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Bebop Spoken There

Buddy Rich: "You either swing a band or you don't swing a band - (Metronome April 1956).

Sinclair Traill: “Well I don't think he (Chet Baker) can sing either.” – (Jazz Journal August 1956).

Fred Rowe Funeral Arrangements

The funeral of well-respected and much-loved trumpet player Fred Rowe will take place on Wednesday, December 13 at 14:00 hrs: Lytham Crematorium (Regent Ave, Lytham Saint Annes FY8 4AB). Afterwards - All warmly welcome for refreshments at 2 Chapel Close, Wesham, Preston PR4 3HB.
No flowers by request donations to Parkinson's UK. Should you wish to donate to Parkinson’s research, please contact the Funeral Directors (J & A Porter Funeral Services, Windsor Court, Windsor Road, Ansdell, Lytham St Annes, Lancashire FY8 1AH. Tel: 01253735423) or place in a collection box that will be provided at the end of the service.
"Please do come along, we would love to see as many of Fred’s friends as possible" - Joan Rowe and family.

Submissions for review

Whilst we appreciate the many emails, texts, messages and other communications we receive requesting album/gig reviews on BSH, regrettably, we are unable to reply to them all other than those we are able to answer with a positive response.
Similarly, CDs received by post will only be considered if accompanied by sufficient background material.
Finally, bear in mind that this is a jazz-based site when submitting your album.
Lance

Today Monday December 11

Afternoon

Jazz in the Afternoon - Cullercoats Crescent Club, 1 Hudleston, Cullercoats NE30 4QS. Tel: 0191 NE30 4QS. 1:00pm. Free.

Evening

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Tuesday, November 18, 2014

Scots recreate two classics – with strings attached

(Preview by Rob Adams)
Scottish saxophonist Paul Towndrow and trumpeter Ryan Quigley will recreate two historic recordings in concert on Thursday, November 27 when they perform the music from Charlie Parker with Strings and Clifford Brown with Strings at Adelaide’s Auditorium in Glasgow.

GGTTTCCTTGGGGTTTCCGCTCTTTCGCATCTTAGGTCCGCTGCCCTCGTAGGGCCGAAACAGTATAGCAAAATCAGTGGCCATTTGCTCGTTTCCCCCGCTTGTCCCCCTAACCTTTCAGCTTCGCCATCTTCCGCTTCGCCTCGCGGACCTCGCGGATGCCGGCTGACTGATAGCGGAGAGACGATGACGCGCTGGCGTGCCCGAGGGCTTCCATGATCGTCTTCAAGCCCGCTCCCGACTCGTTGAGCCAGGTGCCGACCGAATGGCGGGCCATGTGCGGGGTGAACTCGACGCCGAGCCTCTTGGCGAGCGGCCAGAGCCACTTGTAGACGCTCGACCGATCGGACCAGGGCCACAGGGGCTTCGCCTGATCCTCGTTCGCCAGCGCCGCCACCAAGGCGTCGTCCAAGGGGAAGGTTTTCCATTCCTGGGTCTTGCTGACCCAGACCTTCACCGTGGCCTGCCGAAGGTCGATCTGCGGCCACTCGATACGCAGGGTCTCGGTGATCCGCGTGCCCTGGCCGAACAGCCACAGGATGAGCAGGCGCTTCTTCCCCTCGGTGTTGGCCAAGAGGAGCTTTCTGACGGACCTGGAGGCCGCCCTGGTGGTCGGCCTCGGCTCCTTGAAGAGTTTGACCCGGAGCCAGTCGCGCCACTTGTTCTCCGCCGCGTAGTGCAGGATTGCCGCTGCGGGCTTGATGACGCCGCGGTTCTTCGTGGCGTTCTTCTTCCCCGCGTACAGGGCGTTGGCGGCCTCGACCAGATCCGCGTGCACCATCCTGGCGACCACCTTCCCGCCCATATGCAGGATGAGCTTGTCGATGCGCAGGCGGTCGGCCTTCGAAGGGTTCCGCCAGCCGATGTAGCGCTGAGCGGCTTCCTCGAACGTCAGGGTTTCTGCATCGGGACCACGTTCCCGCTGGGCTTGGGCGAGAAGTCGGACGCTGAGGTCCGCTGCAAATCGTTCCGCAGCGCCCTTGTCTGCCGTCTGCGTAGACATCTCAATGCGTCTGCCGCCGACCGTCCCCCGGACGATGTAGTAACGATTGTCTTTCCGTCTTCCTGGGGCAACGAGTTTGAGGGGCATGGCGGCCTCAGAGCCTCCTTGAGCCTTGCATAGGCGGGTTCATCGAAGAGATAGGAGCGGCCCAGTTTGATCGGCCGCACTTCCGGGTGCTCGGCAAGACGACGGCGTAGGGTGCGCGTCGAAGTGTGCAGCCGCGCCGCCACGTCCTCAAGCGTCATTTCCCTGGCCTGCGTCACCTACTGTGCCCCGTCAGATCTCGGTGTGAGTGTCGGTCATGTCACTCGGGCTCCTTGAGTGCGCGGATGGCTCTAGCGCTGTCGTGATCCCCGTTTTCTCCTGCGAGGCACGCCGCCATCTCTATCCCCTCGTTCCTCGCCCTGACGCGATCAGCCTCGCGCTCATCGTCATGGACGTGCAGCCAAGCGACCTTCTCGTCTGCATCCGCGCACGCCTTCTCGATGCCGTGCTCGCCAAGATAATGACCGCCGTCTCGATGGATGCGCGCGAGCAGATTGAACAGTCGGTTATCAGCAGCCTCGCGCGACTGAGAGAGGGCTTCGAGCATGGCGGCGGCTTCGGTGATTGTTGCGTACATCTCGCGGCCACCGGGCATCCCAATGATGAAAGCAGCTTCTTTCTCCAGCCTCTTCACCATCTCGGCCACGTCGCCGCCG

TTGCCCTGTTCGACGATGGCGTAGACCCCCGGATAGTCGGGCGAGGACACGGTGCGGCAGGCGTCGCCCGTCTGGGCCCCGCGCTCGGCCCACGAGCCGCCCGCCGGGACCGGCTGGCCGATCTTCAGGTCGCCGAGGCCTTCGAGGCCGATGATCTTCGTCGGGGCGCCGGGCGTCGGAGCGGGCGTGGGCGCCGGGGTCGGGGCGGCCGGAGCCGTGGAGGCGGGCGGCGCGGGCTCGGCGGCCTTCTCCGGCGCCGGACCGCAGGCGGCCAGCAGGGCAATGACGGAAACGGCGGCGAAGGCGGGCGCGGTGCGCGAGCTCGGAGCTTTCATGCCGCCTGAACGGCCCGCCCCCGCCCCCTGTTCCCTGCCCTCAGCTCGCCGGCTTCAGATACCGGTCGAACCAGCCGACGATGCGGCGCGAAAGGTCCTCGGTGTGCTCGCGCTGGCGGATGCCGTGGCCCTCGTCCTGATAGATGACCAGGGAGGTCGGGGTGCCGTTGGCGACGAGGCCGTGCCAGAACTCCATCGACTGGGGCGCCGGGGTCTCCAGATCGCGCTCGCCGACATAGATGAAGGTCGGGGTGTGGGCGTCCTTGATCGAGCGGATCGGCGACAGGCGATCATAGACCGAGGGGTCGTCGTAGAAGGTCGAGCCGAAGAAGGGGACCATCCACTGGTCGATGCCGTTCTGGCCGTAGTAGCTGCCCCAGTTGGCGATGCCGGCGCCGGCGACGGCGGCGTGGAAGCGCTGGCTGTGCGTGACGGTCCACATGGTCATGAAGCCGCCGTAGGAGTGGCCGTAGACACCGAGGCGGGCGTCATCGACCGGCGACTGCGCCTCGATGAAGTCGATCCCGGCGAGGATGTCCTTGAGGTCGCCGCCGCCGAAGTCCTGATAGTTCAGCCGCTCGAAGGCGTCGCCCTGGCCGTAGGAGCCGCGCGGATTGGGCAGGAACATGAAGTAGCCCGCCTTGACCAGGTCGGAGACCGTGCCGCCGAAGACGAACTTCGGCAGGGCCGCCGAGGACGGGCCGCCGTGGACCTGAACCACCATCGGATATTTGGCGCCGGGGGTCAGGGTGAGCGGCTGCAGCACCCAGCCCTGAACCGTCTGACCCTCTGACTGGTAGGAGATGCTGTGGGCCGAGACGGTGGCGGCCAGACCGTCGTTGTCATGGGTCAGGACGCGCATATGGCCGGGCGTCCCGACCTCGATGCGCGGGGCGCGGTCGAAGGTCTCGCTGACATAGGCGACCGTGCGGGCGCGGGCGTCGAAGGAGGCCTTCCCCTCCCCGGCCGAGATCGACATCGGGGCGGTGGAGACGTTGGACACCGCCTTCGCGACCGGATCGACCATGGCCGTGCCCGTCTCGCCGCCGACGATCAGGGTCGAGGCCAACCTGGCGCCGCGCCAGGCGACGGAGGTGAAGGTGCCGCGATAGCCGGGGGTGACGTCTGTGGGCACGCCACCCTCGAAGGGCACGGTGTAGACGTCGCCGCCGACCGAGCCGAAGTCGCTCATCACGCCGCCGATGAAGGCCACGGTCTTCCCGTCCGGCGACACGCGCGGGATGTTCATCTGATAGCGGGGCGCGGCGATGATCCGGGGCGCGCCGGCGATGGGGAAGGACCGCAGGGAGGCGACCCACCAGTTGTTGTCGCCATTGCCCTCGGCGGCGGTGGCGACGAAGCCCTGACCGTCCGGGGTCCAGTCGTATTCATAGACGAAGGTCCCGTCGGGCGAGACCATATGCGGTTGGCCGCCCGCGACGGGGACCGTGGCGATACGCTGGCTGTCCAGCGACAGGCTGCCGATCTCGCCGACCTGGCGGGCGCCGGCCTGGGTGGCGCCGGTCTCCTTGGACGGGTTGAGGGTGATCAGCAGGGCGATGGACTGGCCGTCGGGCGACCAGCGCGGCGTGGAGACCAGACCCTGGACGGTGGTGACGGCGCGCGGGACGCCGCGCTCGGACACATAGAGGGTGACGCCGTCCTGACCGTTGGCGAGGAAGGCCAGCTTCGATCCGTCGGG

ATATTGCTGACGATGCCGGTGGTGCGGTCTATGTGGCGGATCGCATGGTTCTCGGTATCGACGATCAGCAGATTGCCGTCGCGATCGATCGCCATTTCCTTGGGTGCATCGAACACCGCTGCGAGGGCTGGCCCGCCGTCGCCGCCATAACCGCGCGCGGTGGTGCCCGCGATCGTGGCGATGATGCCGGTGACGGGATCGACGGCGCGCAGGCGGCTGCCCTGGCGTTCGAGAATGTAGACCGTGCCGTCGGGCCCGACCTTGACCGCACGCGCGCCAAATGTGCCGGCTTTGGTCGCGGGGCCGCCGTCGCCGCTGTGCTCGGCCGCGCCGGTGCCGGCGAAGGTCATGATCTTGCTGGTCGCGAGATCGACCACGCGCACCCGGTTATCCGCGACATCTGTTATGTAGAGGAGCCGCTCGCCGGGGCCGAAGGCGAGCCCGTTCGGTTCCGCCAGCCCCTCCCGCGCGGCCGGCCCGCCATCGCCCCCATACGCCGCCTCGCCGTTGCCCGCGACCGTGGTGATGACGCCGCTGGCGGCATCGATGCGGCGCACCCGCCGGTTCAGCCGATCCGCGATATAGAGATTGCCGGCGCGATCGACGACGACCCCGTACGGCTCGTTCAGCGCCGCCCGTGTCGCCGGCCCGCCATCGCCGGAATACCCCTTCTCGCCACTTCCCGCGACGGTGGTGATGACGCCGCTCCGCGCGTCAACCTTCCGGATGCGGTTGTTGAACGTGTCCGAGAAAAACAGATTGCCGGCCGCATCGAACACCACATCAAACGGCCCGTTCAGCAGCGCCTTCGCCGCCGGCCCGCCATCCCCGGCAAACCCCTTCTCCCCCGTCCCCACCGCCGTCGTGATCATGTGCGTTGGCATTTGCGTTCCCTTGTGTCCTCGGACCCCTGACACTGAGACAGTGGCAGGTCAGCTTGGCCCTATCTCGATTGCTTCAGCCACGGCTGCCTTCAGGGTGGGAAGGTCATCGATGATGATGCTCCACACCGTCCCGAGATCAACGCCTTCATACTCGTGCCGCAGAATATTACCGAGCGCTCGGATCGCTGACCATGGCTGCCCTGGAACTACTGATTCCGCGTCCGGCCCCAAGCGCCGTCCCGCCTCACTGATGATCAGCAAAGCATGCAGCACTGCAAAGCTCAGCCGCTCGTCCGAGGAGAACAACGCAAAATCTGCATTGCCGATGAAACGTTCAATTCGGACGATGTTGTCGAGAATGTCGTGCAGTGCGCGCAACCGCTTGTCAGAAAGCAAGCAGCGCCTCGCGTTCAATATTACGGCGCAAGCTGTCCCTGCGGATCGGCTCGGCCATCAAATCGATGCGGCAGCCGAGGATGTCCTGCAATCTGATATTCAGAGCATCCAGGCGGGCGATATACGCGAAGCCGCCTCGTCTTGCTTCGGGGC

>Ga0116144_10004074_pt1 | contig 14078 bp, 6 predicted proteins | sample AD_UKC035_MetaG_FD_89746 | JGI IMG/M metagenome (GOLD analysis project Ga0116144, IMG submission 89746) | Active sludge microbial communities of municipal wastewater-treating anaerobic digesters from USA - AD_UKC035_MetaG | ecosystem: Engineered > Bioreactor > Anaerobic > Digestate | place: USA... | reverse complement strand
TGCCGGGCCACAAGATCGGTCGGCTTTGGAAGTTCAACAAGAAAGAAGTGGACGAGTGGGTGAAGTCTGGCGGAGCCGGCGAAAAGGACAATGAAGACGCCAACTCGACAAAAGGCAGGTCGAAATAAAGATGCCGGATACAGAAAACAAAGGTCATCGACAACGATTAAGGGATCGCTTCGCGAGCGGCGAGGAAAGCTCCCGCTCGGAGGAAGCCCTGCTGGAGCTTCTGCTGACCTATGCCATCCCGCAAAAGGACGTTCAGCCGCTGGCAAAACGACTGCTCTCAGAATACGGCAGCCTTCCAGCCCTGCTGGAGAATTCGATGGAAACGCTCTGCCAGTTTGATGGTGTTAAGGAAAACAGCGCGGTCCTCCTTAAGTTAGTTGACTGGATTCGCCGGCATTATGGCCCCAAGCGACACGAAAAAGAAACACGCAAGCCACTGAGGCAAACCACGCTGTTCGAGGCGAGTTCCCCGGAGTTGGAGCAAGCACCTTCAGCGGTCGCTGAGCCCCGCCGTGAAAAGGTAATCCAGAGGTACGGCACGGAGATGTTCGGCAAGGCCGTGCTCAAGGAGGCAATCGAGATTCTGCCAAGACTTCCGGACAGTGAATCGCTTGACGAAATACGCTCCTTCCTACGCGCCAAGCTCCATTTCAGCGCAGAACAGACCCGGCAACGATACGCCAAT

Towndrow and Quigley will take the roles of Parker and Brown respectively, accompanied by an eleven piece chamber orchestra and a jazz rhythm section, in a concert that marks the sixty-fifth anniversary of Parker’s first recording session with strings under the guidance of legendary record producer and Verve Records founder Norman Granz on November 30, 1949.
Parker had wanted to record with strings since his friend and fellow bebop pioneer, Dizzy Gillespie’s 1946 recording of four Jerome Kern songs in a similar setting that were subsequently blocked from release by Kern’s estate, and the success of Parker’s first six-track ‘with strings’ album led to another album the following year.
By the time Clifford Brown with Strings followed in 1955, the trumpeter was able to benefit from advances in studio technology. The resulting recording, featuring Brown’s regular touring rhythm section of Richie Powell (piano), George Morrow (bass), Max Roach (drums), augmented by guitarist Barry Galbraith, made the six violins, two violas and cello string ensemble sound larger than its actual size.
The Glasgow concert aims to replicate this enhanced sound and follows Towndrow’s success this summer with his Commonwealth Games project for two big bands, Pro-Am, and recent performances with his organ trio, with the ground-breaking, award-winning horn quartet Brass Jaw and with the Scottish National Jazz Orchestra.
Quigley, who is soon to release his second album as a leader on Whirlwind Recordings, has enhanced his standing as one of Europe’s foremost trumpeters with appearances in Holland’s Metropole Orkest as well as sessions and tours with Quincy Jones, the BBC Big Band, Michel Legrand, Tim Garland, Laurence Cottle, and Vince Mendoza.
“It’s really exciting to be following in such illustrious footsteps as these iconic musicians,” says Towndrow. “It’s also quite daunting but the music they created in these historic sessions and the benchmarks they established are also very inspiring. It’ll be a thrill to stand in front of an orchestra and put our own stamp on these classic tracks.”
Rob Adams.

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Bebop Spoken Here -- Here, being the north-east of England -- centred in the blues heartland of Newcastle and reaching down to the Tees Delta and looking upwards to the Land of the Kilt.
Not a very original title, I know; not even an accurate one as my taste, whilst centred around the music of Bird and Diz, extends in many directions and I listen to everything from King Oliver to Chick Corea and beyond. Not forgetting the Great American Songbook the contents of which has provided the inspiration for much great jazz and quality popular singing for round about a century.
The idea of this blog is for you to share your thoughts and pass on your comments on discs, gigs, jazz - music in general. If you've been to a gig/concert or heard a CD that knocked you sideways please share your views with us. Tell us about your favourites, your memories, your dislikes.
Lance (Who wishes it to be known that he is not responsible for postings other than his own and that he's not always responsible for them.)
Contact: lanceliddle@gmail.com I look forward to hearing from you.

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